Whose Life Is It Anyway?
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Ken Harrison is an artist that makes sculptures. One day he is involved in a car accident, and is paralyzed from his neck. All he can do is talk, and he wants to die. In hospital he make friends with some of the staff, and they support him when he goes to trial to be allowed to die.
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Ken Harrison is an artist, a sculptor, successful in his field and living with his beautiful girlfriend, when his life is changed forever by a horrible car accident. While his life was saved, Ken becomes a quadriplegic. Only able to move his shoulders and head, Ken feels helplessly out of control of his own life. His life, he says, was all in his hands, not in his head.
Six months later, as his existence is truly sinking into reality and Ken has recognized his condition is not something that will magically disappear one day, he tells his girlfriend to stop coming to the hospital and that its completely over between them. He also tells the hospital to stop their treatment, he's decided that his life should end. In an extremely powerful and poignant scene, Ken has refused the valium his doctor ordered for him, because the doctor felt he was too "riled up". The doctor injects him anyway, as Ken helplessly watches. "How dare you inject that into my body without my permission?" he asks. And I wondered, how dare he? It's a significant moment, imagine yourself as Ken impotently watching as someone does something to your very own body against your wishes.
Ken hires a lawyer, and sues the hospital for "Habeas Corpus" (literally, "give us the body"). No matter what his requests for release from the hospital and cessation of treatment, including daily dialysis, Dr. Michael Emerson (John Cassavetes) ignores them. Ken wants his treatment to stop so that he can die. Despite his desire to end his life, Ken is amiable with the staff. His funny, quirky personality has made him a favorite with the nurses and orderlies, and they are all saddened by his decision though they respect him enough to stand by him.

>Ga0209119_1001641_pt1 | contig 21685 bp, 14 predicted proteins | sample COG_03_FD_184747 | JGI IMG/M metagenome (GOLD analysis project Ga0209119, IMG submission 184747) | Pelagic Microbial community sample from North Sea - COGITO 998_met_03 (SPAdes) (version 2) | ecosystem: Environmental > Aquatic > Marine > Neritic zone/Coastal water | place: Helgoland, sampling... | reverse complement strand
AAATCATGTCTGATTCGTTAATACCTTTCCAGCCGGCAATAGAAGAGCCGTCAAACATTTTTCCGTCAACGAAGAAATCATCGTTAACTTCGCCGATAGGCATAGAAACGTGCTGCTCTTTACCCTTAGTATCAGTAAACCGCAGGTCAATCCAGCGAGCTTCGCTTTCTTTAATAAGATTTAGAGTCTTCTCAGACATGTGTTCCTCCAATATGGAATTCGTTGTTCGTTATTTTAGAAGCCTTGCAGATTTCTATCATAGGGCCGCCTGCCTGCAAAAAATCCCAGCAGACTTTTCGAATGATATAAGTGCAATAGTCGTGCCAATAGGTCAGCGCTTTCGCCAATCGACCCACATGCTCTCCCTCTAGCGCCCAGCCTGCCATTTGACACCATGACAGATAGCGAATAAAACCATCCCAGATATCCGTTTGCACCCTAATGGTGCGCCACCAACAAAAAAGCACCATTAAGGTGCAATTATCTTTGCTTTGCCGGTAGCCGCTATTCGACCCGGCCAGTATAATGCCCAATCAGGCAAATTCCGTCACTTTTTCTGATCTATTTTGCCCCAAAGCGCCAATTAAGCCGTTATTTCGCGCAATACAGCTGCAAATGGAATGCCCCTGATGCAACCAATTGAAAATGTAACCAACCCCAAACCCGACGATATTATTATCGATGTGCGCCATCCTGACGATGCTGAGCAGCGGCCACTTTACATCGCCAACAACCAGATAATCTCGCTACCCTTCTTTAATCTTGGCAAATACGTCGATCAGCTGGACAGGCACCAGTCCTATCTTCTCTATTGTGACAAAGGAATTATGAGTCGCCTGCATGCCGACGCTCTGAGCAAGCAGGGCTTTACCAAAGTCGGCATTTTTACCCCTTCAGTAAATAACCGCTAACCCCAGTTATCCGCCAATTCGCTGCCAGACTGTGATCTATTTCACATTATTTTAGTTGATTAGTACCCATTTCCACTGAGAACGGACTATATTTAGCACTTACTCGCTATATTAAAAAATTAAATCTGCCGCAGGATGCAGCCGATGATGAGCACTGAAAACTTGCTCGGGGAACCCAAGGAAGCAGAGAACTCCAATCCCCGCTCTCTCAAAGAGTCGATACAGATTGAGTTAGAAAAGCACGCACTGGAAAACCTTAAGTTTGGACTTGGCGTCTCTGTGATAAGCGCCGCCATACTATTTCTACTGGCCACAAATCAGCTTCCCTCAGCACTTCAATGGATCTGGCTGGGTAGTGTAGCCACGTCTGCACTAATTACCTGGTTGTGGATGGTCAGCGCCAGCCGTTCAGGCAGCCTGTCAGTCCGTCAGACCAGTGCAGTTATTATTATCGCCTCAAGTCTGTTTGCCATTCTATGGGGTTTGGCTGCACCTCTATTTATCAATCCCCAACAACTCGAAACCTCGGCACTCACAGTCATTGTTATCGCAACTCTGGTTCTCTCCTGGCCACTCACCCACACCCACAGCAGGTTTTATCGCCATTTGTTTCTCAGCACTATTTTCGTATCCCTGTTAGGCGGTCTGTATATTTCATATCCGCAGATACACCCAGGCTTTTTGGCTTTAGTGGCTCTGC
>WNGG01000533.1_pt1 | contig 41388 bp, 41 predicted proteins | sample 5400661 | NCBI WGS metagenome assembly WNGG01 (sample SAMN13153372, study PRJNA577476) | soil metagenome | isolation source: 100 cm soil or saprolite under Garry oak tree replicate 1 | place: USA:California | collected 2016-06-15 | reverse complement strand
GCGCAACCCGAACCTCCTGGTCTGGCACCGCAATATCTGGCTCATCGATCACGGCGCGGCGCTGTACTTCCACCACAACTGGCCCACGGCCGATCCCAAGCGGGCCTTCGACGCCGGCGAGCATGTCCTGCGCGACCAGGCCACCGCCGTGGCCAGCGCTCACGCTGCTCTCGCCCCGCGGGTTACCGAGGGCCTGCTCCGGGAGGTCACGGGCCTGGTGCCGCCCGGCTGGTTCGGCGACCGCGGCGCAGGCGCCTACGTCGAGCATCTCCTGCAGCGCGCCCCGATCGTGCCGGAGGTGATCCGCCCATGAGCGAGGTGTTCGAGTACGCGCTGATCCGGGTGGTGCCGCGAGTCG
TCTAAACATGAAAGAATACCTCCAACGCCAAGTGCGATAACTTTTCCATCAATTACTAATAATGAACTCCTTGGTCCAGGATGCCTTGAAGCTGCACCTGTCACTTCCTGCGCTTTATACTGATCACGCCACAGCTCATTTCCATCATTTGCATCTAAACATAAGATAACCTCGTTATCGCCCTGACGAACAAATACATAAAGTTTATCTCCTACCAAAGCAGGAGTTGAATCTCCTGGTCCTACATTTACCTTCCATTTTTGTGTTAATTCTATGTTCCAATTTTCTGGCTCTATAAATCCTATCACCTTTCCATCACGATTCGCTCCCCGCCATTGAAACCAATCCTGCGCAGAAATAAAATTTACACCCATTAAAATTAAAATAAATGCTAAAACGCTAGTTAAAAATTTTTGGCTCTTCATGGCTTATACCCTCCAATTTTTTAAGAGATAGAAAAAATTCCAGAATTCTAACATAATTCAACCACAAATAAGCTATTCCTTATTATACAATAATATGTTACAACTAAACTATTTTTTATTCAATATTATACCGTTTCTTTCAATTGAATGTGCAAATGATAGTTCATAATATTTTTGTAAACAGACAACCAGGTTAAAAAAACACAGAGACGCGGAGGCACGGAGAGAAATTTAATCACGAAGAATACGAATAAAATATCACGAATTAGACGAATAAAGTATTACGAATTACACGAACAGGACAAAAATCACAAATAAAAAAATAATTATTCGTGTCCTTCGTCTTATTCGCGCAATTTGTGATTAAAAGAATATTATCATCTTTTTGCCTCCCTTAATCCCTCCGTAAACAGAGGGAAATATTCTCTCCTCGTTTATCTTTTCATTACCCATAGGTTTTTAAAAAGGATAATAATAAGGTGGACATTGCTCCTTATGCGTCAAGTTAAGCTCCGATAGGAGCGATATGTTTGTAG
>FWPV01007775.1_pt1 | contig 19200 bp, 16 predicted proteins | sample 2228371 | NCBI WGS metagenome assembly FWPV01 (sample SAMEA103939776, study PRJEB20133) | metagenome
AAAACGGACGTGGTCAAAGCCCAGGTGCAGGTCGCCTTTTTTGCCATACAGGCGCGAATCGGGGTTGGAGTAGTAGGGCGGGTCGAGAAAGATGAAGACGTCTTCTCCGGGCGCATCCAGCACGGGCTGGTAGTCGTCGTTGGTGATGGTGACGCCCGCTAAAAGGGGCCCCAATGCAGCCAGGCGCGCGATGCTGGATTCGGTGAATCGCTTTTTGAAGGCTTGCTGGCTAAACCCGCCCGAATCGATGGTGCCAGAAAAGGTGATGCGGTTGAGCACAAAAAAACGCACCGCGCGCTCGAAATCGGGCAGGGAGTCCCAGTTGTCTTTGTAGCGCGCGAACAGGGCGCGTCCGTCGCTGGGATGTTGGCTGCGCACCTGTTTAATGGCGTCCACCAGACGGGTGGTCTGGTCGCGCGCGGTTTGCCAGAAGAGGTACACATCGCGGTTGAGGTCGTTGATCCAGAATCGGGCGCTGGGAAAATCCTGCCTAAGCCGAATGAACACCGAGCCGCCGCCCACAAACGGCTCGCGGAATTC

The question of human euthanasia is so controversial, especially after Dr. Kevorkian brought the subject out into the direct sunlight. The movie does a good job of portraying each side; Ken's personal decision to die and those around him who are morally and personally against it. It's a very touching story, one that will make you shed at least a tiny tear, even if your not prone to them. There's no sappiness or preaching getting in the way of the story. The acting, specifically Richard Dreyfuss, is terrific. It's a movie that stirs you emotionally, morally, and intellectually. Don't miss out on this great movie. Enjoy!